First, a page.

What exactly had changed? After sitting with my feelings for a couple of weeks, I’ve realized I had started to feel entitled to an experience not just because I was a good fan but because I’m a devoted one. This fact made me not just a bad fan; I was an ungrateful asshole.

What can this band give me that they haven’t already given me? Meet and greets, picks, autographs, setlists, smiles, winks, hugs… my TATE concert experiences could fill a highlight reel.

The reality of being such a huge fan is that sometimes we lose sight of what made us fall in love with the band to begin with. As a result, what was once new and exhilarating can become dull and boring. The enthusiasm we once gave freely now carries a price tag.

I’m not suggesting that, as fans, we shouldn’t be critical. Adopting an attitude that our chosen favorite band can “do no wrong” is probably unhealthy. Still, I think that as an outspoken, self proclaimed “mega fan,” I do owe TATE my support. If I can’t be their cheerleader, who will be?

If we can become jaded, how can we not expect the musicians, whose livelihood involves performing for us night after night, to not feel the same? I am a mega fan and because of that I have been given everything the band has to give. The downside to this is that eventually I will experience it all: not just the good but the bad as well. I will catch Mikel in a not-so-great, “I traveled all night on a bus, I miss my family and loved ones and I would really prefer not to smile for a picture” kind of mood. I may even see another not-so-great show (but let’s be honest, a not-so-great TATE show is still a FANTASTIC show). I can’t blame the band or expect more. They don’t owe me for my chosen devotion and even if they did, that debt has been paid back multiple times over. If I decide this band is disappointing me more often than not, I walk away with no hard feelings.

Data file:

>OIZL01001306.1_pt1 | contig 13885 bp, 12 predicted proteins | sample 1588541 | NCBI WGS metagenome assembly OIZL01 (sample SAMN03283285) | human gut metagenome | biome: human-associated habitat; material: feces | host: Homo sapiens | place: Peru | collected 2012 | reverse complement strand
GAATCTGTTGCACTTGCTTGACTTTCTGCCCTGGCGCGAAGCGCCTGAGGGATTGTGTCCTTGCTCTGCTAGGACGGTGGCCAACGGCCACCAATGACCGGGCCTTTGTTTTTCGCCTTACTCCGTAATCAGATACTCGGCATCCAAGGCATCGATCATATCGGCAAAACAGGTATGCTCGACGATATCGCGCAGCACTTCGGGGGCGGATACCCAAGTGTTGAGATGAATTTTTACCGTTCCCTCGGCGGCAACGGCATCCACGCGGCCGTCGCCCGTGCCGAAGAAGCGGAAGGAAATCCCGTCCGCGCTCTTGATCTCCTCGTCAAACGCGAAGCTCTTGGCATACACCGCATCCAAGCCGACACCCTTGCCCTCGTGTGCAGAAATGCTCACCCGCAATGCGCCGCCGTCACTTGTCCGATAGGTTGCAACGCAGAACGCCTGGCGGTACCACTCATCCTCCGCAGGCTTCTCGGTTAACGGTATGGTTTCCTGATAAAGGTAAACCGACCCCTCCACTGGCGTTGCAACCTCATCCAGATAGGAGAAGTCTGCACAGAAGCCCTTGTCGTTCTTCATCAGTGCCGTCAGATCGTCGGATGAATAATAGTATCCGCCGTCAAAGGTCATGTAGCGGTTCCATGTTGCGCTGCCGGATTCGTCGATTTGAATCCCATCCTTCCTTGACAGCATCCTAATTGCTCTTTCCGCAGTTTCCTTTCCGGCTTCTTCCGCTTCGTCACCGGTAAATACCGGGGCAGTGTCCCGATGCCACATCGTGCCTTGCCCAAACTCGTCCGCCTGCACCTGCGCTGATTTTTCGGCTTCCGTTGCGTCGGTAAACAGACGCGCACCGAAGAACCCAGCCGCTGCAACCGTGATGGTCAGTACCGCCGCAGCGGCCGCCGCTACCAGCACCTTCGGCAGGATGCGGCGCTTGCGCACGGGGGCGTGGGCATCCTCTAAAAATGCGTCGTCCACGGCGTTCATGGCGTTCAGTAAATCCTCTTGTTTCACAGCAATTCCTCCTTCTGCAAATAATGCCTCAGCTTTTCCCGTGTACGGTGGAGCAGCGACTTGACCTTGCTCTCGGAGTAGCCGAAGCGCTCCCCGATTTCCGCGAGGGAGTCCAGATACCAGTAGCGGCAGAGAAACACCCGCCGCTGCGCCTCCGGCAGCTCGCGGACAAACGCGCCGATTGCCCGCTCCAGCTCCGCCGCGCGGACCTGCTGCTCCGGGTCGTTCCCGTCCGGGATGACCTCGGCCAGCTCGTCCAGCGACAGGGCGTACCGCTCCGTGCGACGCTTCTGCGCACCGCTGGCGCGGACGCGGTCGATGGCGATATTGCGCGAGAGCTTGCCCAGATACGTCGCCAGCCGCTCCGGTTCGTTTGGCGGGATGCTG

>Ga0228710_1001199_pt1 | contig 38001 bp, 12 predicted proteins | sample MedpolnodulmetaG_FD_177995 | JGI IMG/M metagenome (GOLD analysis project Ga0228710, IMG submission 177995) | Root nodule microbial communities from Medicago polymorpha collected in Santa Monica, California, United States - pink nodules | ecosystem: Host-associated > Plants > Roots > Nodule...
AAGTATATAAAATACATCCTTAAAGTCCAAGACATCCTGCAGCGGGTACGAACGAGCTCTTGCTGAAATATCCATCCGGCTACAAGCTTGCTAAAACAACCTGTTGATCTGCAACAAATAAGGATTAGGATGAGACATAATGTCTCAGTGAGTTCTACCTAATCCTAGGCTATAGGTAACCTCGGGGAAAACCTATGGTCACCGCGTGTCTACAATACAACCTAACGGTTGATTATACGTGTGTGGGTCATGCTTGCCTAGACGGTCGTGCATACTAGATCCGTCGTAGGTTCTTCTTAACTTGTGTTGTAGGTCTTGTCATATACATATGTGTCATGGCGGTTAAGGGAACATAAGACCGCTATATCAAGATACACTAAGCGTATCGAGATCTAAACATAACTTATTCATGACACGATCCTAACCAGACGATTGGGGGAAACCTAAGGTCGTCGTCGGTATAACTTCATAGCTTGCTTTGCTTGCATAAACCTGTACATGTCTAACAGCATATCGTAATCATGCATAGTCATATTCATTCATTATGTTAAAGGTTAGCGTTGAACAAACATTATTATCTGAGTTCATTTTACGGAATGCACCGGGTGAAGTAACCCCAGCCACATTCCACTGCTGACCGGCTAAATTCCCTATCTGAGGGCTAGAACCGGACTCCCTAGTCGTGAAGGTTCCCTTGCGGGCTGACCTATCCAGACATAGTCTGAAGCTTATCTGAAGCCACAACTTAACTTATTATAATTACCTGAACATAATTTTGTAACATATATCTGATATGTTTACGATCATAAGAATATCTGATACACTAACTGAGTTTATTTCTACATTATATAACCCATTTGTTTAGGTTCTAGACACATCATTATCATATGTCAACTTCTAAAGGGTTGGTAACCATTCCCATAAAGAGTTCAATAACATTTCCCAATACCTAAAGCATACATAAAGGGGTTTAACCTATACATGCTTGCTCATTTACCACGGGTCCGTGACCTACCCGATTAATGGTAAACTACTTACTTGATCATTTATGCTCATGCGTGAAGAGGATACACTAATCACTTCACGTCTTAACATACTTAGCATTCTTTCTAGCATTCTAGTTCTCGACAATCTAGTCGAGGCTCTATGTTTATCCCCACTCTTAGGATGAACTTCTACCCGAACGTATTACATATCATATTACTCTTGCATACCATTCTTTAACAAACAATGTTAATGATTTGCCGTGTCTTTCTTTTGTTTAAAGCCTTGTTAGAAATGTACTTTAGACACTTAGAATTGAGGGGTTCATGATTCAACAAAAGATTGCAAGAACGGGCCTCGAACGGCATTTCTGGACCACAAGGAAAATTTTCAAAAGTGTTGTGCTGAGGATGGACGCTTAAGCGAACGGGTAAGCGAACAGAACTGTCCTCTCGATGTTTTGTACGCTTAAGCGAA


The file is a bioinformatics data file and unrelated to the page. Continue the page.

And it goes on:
So, where does this new found perspective leave me? Putting this out there is a confession of sorts. I’m over my one “bad” show and moving on. I am choosing to love these guys, fully confident that the best is yet to come. Do they care? Maybe not; maybe they’d like nothing more than to never see my face again. But if I’m being honest, my past experiences with them do not suggest that. We are appreciated.

I’ve re-watched “The Book of Love” GoPro video a couple of times, I’ve listened to “Wrong” a couple dozen times and I think I’ve reclaimed my spot in “good fan” territory. I have an enormous amount of gratitude in my heart for the most important thing this band has offered me: their music, which has never disappointed.